Strategies for Choosing a Data Collection Technique

An error occurred trying to load this video.

Try refreshing the page, or contact customer support.

Coming up next: The Major Sections of a Research Study According to APA

You're on a roll. Keep up the good work!

Take Quiz Watch Next Lesson
 Replay
Your next lesson will play in 10 seconds
  • 0:07 Data Collection Techniques
  • 1:11 How to Choose
  • 4:11 Lesson Summary
Add to Add to Add to

Want to watch this again later?

Log in or sign up to add this lesson to a Custom Course.

Login or Sign up

Timeline
Autoplay
Autoplay
Speed

Recommended Lessons and Courses for You

Lesson Transcript
Instructor: Devin Kowalczyk

Devin has taught psychology and has a master's degree in clinical forensic psychology. He is working on his PhD.

After figuring out what you are going to study, you, as the researcher, will need to figure out how to study it. This lesson discusses popular ways a researcher can collect data as well as why a researcher would chose a particular data collection technique.

Data Collection Techniques

So you know what you're going to study, you've written your hypothesis and null hypothesis, and you've familiarized yourself with the background research on your topic. The next step is to figure out how you're going to collect the data to test your hypothesis.

We can't talk about how to choose a different technique if you don't know what the techniques are! We will briefly cover the most popular ways a researcher collects data, and then we will look at why each one would be selected. For the sake of ease, let's say you're interested in studying the effects of cookies on productivity.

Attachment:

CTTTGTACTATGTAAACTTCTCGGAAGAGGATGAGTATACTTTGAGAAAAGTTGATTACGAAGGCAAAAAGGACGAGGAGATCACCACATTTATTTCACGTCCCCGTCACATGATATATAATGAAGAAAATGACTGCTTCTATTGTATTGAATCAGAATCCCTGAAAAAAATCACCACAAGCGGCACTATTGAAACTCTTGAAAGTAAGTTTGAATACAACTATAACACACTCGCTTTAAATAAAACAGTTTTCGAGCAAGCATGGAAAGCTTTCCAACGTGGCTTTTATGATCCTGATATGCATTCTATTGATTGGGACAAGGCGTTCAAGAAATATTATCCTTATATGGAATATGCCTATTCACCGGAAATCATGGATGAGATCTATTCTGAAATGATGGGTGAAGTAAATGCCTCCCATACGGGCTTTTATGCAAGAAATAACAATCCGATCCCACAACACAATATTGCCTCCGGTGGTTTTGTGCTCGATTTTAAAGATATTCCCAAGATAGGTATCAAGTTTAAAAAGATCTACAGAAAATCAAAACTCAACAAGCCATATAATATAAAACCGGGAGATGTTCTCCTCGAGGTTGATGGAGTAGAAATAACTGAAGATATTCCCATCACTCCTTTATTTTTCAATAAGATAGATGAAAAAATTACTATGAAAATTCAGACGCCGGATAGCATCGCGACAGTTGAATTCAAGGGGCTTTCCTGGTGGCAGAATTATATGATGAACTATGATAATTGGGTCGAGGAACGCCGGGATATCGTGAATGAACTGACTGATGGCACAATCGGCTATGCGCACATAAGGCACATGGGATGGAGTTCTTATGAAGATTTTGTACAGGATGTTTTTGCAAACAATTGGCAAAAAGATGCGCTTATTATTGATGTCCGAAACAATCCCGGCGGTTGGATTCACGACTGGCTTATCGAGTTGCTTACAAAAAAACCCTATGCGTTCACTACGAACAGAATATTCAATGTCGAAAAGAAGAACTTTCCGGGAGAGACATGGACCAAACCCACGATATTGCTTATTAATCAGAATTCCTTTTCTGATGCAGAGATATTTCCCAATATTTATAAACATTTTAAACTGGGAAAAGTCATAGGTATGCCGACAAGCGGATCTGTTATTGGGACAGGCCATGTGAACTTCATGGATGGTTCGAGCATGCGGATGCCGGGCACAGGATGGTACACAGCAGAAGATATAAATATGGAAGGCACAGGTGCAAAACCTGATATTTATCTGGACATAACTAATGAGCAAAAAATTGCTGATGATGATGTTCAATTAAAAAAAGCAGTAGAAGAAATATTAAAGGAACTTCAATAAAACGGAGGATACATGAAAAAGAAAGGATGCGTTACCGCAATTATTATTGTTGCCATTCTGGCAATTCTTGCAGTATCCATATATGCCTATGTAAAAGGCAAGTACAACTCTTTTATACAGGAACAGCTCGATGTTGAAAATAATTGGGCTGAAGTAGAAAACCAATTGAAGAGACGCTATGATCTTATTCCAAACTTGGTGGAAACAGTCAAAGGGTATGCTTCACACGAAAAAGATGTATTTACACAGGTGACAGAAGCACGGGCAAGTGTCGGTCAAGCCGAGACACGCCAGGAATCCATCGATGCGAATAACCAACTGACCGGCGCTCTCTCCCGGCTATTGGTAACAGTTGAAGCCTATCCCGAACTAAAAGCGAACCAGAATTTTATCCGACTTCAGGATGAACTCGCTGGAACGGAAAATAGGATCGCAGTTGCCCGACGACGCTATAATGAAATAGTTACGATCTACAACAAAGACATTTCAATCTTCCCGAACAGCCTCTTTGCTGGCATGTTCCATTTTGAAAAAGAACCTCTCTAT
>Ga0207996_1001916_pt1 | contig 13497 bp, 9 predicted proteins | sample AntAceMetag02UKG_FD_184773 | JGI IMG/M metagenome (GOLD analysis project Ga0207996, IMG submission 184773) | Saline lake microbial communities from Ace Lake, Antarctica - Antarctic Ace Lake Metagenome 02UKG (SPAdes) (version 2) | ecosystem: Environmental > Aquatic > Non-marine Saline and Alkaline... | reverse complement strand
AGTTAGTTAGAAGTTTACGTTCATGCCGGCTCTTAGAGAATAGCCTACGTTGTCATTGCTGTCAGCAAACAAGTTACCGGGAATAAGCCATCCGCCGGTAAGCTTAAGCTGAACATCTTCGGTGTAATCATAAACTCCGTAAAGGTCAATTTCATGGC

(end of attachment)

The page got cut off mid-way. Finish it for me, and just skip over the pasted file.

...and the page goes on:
• Experiment: defined as manipulating a component to see if the manipulation has an effect on other aspects of the participant.
  • Surveys: defined as collecting opinions and stories from people through questionnaires, interviews, or similar techniques.
  • Archival: defined as a process of reviewing already collected data and analyzing it.
  • Observation: defined as viewing and recording ongoing behaviors in a naturalistic setting.

How to Choose

So we have all of these different ways to study how eating cookies affects your productivity. But, as a researcher, you don't have to do all of them to get your data; all you need to do is pick the one that fits your question you want answered. What do I mean by this?

We are interested in how cookies affect productivity. This is a fairly broad idea. Let's ask a more specific question to illustrate what kind of technique we would want to choose.

Experiment

'Will eating twice a person's normal amount of cookies increase their productivity?'

To unlock this lesson you must be a Study.com Member.
Create your account

Register to view this lesson

Are you a student or a teacher?

Unlock Your Education

See for yourself why 30 million people use Study.com

Become a Study.com member and start learning now.
Become a Member  Back
What teachers are saying about Study.com
Try it risk-free for 30 days

Earning College Credit

Did you know… We have over 160 college courses that prepare you to earn credit by exam that is accepted by over 1,500 colleges and universities. You can test out of the first two years of college and save thousands off your degree. Anyone can earn credit-by-exam regardless of age or education level.

To learn more, visit our Earning Credit Page

Transferring credit to the school of your choice

Not sure what college you want to attend yet? Study.com has thousands of articles about every imaginable degree, area of study and career path that can help you find the school that's right for you.

Create an account to start this course today
Try it risk-free for 30 days!
Create An Account
Support